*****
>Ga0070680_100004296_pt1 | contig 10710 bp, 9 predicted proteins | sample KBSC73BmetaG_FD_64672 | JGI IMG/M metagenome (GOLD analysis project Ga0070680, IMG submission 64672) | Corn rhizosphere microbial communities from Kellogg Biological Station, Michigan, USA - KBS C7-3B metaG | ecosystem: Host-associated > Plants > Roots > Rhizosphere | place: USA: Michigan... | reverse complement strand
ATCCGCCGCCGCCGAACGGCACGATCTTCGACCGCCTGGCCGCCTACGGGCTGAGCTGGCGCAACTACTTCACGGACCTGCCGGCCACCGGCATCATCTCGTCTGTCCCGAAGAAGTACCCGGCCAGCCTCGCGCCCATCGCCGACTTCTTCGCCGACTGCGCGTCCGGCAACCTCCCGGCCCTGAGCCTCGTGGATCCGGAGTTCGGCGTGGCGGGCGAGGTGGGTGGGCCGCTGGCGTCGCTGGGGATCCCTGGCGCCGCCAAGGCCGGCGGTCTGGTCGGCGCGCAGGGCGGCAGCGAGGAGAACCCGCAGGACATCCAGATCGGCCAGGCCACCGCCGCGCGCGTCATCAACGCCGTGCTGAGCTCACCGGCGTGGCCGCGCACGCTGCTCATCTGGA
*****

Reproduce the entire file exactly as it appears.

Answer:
>Ga0070680_100004296_pt1 | contig 10710 bp, 9 predicted proteins | sample KBSC73BmetaG_FD_64672 | JGI IMG/M metagenome (GOLD analysis project Ga0070680, IMG submission 64672) | Corn rhizosphere microbial communities from Kellogg Biological Station, Michigan, USA - KBS C7-3B metaG | ecosystem: Host-associated > Plants > Roots > Rhizosphere | place: USA: Michigan... | reverse complement strand
ATCCGCCGCCGCCGAACGGCACGATCTTCGACCGCCTGGCCGCCTACGGGCTGAGCTGGCGCAACTACTTCACGGACCTGCCGGCCACCGGCATCATCTCGTCTGTCCCGAAGAAGTACCCGGCCAGCCTCGCGCCCATCGCCGACTTCTTCGCCGACTGCGCGTCCGGCAACCTCCCGGCCCTGAGCCTCGTGGATCCGGAGTTCGGCGTGGCGGGCGAGGTGGGTGGGCCGCTGGCGTCGCTGGGGATCCCTGGCGCCGCCAAGGCCGGCGGTCTGGTCGGCGCGCAGGGCGGCAGCGAGGAGAACCCGCAGGACATCCAGATCGGCCAGGCCACCGCCGCGCGCGTCATCAACGCCGTGCTGAGCTCACCGGCGTGGCCGCGCACGCTGCTCATCTGGA